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Rhianna Betts, a second-year History student, was more than happy to pop by our office to share her volunteering story. Find out what she’s been getting up to as an LGBT ambassador, how she developed her public speaking skills, and the importance of talking about LGBT+ experiences.

Tell us about your volunteering!

I’ve been volunteering with a charity called Just Like Us from the start of this academic year as an LGBT ambassador. Just Like Us is a charity that educates and spreads awareness of LGBT + issues and being a part of that community, and how people can be more accepting.

As an ambassador, I go around to schools in London - usually to young people aged between eleven to eighteen - and deliver talks about my own experience. These talks can range from fifteen-minute talks to three-hour workshops! When I first started they gave you lots of training from official companies to help you with presentations and offer appropriate preparation and support. I felt super prepared even when it was really nerve-wracking! My first talk was at an all-boys school and they were all very young, so it was a little intimidating at first, but it went really well and the students always have a lot of questions which is good.

LGBT+ is such a monumental movement; how does it feel knowing that your story could help someone dealing with their own struggles, or destroy misconceptions and prejudices that people have toward the LGBT+ community?

Even though I’m a History student, I didn’t want to take the expected route of volunteering in a museum. One of the main reasons why I wanted to do this opportunity is that I think it’s such an amazing way to help people. Five, ten years ago, I don’t think what Just Like Us do would have even been a thing in schools. The schools that we go to are multi-ethnic and multi-religious, and lots of people have their own specific struggles with their identity. I love what I do as well as it teaches other people why they should be more accepting of the LGBT+ community.

How do you think this experience has changed you?

Public speaking for sure! I didn’t enjoy it that much, and I wanted to develop my abilities in giving talks that people are interested in. Now I feel a lot more confident, which is a great life skill!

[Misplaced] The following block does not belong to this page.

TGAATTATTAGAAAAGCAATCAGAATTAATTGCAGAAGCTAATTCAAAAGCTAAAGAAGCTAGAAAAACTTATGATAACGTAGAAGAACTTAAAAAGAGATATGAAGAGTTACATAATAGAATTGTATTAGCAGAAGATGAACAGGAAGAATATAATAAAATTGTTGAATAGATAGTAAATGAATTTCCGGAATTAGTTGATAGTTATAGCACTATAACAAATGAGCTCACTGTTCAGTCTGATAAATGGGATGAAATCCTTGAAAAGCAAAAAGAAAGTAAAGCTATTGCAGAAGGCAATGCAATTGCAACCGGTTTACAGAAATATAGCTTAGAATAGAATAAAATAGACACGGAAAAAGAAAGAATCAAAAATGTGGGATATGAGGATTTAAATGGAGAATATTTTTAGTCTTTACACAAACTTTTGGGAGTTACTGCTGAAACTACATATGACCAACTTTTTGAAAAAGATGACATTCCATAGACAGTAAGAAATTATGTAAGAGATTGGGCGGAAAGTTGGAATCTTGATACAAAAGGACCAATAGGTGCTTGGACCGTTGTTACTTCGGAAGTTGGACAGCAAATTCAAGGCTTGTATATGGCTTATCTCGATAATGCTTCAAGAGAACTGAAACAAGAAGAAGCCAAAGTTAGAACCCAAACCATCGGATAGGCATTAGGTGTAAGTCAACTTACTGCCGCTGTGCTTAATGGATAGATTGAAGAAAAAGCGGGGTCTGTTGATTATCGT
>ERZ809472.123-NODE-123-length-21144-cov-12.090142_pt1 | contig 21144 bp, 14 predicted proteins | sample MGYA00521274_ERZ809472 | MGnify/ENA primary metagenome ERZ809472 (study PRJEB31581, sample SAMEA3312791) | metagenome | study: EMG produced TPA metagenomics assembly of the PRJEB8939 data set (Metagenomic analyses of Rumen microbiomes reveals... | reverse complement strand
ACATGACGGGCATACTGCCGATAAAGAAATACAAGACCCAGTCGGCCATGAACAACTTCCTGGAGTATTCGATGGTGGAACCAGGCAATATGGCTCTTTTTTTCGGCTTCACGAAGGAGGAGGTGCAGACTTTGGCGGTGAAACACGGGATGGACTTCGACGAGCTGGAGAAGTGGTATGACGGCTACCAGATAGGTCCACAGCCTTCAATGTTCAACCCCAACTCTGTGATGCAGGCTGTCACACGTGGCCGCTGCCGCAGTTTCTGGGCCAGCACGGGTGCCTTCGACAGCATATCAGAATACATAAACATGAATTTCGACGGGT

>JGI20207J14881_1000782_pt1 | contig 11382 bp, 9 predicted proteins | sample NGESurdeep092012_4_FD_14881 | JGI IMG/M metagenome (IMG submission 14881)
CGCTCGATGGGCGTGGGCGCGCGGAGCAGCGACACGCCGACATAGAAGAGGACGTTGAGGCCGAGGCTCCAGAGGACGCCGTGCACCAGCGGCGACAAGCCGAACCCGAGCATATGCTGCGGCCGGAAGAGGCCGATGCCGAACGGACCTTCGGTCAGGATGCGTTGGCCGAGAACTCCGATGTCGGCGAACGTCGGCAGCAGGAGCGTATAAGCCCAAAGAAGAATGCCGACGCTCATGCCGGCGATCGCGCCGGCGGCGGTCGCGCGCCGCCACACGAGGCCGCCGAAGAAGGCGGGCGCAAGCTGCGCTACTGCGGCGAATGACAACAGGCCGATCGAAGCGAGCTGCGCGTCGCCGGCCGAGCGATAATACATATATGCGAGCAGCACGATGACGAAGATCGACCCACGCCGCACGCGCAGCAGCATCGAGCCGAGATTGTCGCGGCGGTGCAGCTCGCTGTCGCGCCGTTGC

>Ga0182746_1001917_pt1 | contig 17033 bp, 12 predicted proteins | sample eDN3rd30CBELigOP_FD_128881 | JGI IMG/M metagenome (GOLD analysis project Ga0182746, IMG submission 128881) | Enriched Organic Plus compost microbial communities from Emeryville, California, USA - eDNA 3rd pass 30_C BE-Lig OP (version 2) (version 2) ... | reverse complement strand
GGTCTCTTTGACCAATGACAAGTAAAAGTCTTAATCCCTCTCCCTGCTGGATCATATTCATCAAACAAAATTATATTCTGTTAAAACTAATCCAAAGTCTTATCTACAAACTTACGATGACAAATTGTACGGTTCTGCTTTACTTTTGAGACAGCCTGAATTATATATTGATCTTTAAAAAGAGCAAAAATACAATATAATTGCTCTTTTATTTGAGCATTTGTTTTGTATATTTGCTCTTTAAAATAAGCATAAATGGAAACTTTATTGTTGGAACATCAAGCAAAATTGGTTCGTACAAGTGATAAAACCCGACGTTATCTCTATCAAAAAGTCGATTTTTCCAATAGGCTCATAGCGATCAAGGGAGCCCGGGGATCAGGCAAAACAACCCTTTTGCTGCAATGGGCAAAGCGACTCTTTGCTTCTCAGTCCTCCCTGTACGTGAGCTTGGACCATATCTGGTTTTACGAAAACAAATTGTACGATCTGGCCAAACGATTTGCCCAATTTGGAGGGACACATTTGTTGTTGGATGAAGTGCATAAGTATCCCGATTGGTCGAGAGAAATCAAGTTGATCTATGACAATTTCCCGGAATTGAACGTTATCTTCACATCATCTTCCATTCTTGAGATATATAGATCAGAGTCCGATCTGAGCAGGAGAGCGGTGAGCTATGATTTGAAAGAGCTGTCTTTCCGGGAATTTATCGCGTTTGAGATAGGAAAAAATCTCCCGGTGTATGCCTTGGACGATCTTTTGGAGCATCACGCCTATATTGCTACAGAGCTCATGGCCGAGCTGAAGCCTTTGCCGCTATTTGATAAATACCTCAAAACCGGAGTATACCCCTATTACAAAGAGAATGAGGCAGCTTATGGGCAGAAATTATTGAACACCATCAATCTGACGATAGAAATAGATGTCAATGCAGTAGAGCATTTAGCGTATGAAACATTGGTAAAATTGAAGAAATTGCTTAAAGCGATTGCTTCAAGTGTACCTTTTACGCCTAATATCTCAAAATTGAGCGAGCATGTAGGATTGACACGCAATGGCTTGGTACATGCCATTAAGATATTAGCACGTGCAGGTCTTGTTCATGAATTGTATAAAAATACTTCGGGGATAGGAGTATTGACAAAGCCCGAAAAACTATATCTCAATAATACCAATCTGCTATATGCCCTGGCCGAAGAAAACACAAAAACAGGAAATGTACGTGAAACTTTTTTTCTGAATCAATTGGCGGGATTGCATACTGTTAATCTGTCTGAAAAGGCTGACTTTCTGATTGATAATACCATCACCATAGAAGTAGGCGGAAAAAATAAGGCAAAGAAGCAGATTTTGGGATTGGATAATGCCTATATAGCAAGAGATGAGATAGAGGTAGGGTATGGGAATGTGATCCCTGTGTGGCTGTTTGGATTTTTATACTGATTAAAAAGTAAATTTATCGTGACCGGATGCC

I’m developing the skills whilst also doing something that I enjoy and it’s helping people – it’s the best of both worlds.

Because other universities in London take part in Just Like Us, I’ve met a lot of international students who have different backgrounds and stories, and you get a different perspective. Being able to talk to other volunteers and hearing their experiences and issues in the LGBT+ community that other people face has been really eye-opening. I think it also helps the people who are giving the talks, because there are ambassadors from countries where being LGBT+ isn’t legal, and so it’s incredible having these people tell their stories for the first time.

What was something that you found challenging as an ambassador but managed to overcome?

I think that creating a story of your own life can be very intimidating. Because we’re delivering these talks to young students, you have to think about what you’re saying. Some people have very big struggles and it shows the harsh reality of what people go through, but you need to make it as inspiring and as positive as possible, so that the students can take away good things from it.

Do you have any tips for people considering volunteering?

Find something that you’re passionate about! I’ve done volunteering before, but it wasn’t something that I had a lot of passionate for. It also helps if you volunteer with an organisation that is willing to help you.  In Just like us, if you are intimidated by public speaking, they’re very accommodating. There are new ambassadors who are not confident yet in their public speaking, so the Just Like Us team make sure that they’ll only let the volunteers give talks when they 100% feel ready to and watch others deliver the presentations first to get a better idea of how it goes.  

Sounds like you have such a great support network at Just Like Us!

Even the volunteering is quite flexible - Just Like Us notify you if there are any talks coming up and you sign up for the ones you want to do, which helps you prepare for talks. I’ve had people come up to me saying they’ve loved the talks and they’ve never had anything like it before! By giving these talks, it has allowed me to meet so many interesting and like-minded people and make a real difference.


If Rhianna’s heart-warming story has got you inspired to volunteer with LGBT+ organisations, you can browse similar roles here!  On our Directory, you can also find other ambassador opportunities.